Tailoring your CV may feel time-consuming, but results often reflect the effort we put into creating a tool that helps us stand out from the rest of the talent pool. By including vital information in each application, you’ll be showing you’ve understood the requirements of the role and how your experiences relate to them and also illustrating that you’d be appropriate for the role. 

If the job specification specifies the importance of certain skills, experience or other criteria for the role, ensure the details you include in your CV respond to them. Remember to be concise.

7. Highlight your experience accurately in your resumé

Not having enough experience can be a challenge. However, if you do hold the right experience, you may simply need to present it differently. 

It can be to restructure your CV based on each new role you apply for. However, a good cover letter can highlight your relevant experience effectively. Be sure to include reference points in it to draw the hiring manager’s attention to sections of your CV where they can learn more about your experience.

8. Make sure the CV contains keywords to stop hiring managers from overlooking you

Even though hiring managers are required to screen CVs, there’s also a large dependence on Applicant Tracking Systems (ATS).

These systems scan each CV for keywords relevant to the role. You want to make sure you have the right keywords present throughout your CV. You may also choose to incorporate a “Skills” section which includes those same keywords in a comprehensive yet concise paragraph. This will help you overcome the first hurdle in securing a new role.

9. Be consistent

This aspect is the most often overlooked. Ensure your tone of voice and usage of the past and present tenses is consistent throughout the document:

  • Use the past tense when referring to previous roles e.g. “Compiled quarterly reports and presented to the wider team.” When referring to your current role, however, use the present tense: “Compiling quarterly reports and presenting it to the wider team.” 

Not only does this make for easier, more enjoyable reading, but it also shows attention to detail, something which every employer is keen to see.

10. Use good grammar

Correct spelling, grammar, and punctuation are essential. A simple spell-check simply won’t suffice, especially not when you’re applying for a senior role, so it’s a good idea to read through your CV aloud. This will help you to spot any mistakes your eyes might have missed. Often, people don’t do this, but it’s vital.

If necessary, ask a friend to review your CV and check you’ve not made a mistake.

Bonus professional CV tip: showcase your professional development plan

Although some roles specifically require a degree or relevant qualification, many place more emphasis on experience over formal education. A great way to demonstrate your personal and professional development is ongoing training, which highlights your career commitment and shows prospective employers that you are invested in your future.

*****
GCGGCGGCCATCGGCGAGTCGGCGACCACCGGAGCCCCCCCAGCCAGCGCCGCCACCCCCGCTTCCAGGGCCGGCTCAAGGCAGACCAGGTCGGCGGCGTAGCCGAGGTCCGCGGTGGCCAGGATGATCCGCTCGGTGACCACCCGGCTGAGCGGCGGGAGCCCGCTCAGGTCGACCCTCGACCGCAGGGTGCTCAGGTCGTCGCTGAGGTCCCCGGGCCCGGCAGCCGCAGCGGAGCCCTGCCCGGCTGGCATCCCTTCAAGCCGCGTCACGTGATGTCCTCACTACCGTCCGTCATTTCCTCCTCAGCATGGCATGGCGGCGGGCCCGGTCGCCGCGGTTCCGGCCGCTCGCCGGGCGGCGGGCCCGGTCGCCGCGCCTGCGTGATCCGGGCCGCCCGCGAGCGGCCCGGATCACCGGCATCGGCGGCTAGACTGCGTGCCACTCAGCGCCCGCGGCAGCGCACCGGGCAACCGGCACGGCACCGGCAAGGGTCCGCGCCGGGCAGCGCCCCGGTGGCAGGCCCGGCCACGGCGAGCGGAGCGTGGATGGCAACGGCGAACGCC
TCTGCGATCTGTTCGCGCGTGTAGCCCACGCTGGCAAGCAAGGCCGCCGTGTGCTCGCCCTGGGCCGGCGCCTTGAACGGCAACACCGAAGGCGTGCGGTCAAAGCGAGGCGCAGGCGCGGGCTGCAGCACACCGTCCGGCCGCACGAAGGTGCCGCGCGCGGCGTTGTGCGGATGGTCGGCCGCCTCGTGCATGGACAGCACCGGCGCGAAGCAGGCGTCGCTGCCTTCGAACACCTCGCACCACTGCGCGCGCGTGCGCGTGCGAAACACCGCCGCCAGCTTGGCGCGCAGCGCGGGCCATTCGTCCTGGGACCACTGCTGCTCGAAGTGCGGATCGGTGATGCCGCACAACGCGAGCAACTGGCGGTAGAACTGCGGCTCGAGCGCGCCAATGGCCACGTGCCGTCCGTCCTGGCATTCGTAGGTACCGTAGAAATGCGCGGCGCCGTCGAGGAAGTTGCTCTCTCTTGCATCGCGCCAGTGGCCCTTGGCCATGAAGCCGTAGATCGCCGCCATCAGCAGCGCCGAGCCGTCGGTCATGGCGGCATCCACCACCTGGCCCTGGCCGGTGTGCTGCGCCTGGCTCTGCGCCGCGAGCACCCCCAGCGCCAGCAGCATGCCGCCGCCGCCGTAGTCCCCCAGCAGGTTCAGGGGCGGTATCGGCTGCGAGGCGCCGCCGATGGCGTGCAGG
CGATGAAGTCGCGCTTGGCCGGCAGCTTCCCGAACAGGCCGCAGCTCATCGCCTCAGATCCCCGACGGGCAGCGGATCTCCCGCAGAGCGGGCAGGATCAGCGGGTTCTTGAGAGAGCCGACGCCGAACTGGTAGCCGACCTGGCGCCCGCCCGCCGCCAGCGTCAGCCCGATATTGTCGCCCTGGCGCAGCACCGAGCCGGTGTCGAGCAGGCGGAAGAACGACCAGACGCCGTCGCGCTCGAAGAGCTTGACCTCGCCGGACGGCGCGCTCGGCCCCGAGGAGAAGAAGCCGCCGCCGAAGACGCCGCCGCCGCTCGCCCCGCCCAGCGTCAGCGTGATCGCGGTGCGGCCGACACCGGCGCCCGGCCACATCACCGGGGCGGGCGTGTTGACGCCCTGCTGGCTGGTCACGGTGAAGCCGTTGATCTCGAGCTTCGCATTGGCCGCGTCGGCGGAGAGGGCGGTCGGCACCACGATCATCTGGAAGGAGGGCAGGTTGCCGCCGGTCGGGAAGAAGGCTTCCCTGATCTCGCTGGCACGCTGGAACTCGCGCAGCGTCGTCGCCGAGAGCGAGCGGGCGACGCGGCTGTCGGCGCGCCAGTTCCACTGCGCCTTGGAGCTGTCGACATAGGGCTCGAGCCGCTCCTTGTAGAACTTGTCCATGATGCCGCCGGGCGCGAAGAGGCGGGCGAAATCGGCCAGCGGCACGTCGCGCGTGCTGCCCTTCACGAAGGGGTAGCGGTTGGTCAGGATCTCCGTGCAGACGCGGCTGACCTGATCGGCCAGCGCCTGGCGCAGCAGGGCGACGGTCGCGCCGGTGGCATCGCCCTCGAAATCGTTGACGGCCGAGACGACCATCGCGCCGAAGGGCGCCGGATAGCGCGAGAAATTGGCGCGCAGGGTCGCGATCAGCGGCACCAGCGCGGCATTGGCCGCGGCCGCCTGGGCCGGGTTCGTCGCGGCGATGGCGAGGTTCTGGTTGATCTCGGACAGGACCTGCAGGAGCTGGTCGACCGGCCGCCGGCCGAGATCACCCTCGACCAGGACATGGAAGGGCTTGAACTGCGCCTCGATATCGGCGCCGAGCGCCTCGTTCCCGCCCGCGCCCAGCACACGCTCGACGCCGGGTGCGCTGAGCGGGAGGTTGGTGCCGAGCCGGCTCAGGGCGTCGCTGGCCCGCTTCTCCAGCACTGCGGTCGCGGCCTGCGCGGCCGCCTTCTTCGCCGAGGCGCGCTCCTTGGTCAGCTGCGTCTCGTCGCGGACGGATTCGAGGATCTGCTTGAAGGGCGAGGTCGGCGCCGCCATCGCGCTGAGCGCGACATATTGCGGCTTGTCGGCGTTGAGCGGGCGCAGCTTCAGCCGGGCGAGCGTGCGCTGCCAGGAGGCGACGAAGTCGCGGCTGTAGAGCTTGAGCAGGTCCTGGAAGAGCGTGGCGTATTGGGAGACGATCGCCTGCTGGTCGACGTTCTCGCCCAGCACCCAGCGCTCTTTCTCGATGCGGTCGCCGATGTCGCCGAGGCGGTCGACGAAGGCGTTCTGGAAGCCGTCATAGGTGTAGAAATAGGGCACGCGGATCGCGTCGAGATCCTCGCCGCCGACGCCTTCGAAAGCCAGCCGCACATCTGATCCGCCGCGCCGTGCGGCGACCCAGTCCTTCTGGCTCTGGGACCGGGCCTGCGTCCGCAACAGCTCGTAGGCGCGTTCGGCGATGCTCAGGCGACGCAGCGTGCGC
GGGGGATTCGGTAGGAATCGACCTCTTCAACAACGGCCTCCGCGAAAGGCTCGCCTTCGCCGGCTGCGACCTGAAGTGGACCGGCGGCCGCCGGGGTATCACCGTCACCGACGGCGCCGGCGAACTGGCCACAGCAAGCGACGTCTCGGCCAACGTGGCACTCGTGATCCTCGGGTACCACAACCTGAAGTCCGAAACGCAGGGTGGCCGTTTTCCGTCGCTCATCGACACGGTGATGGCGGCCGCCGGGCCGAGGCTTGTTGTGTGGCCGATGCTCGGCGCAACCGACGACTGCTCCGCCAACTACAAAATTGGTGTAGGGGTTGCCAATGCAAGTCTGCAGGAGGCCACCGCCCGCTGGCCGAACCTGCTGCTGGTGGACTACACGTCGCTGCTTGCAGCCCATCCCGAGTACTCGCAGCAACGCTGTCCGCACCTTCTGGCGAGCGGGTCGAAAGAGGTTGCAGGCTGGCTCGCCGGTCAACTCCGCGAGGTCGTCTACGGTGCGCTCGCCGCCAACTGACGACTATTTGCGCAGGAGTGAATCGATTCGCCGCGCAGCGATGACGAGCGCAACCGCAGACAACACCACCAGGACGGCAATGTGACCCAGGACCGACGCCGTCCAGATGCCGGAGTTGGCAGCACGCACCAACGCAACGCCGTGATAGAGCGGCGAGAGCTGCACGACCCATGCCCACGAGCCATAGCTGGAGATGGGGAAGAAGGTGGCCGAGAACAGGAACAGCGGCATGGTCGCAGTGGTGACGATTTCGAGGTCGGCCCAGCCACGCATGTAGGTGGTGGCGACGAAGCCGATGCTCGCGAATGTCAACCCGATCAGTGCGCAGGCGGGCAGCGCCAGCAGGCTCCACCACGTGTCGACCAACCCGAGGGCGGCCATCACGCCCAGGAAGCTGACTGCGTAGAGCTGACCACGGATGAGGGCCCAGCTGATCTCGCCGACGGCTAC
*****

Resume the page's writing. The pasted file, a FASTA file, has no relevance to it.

Highlight any relevant courses or programmes you’ve attended, and even go as far as explaining how you’ve developed and applied the skills you’ve gained on them to your previous roles.

Bonus strategic resumé tip: list up-to-date contact details and your preferred method of contact

This may seem obvious, but ensuring your contact details are up to date is critical. You may have changed your mobile number, or perhaps you’ve lost access to the email address listed on your CV. 

This is an unnecessary obstacle to receiving calls back and interview requests. Make sure you are reachable, and if need be, indicate your preferred method of contact. You might be working in a role that requires a lot of travel and maybe miss a telephone call. Indicate that email is the best way to reach you, and make sure you have access to that inbox.

Your CV is your sales pitch 

Regardless of how well you conduct yourself in an interview, or how well you perform under pressure – your CV is the resource that opens the doors to these events. By making certain your CV meets all the requirements, you’re positioning yourself to get in front of the right people and give yourself the best chance of them choosing you for the role.

At In Professional Development, we’re committed to helping you unlock your career potential through professional development. If you’re ready to take the next step in your career, or simply improve your current outputs through continual development, we have the right courses and programmes to suit your needs. Our team is dedicated to finding the right solution for you. Reach out today by filling in this form.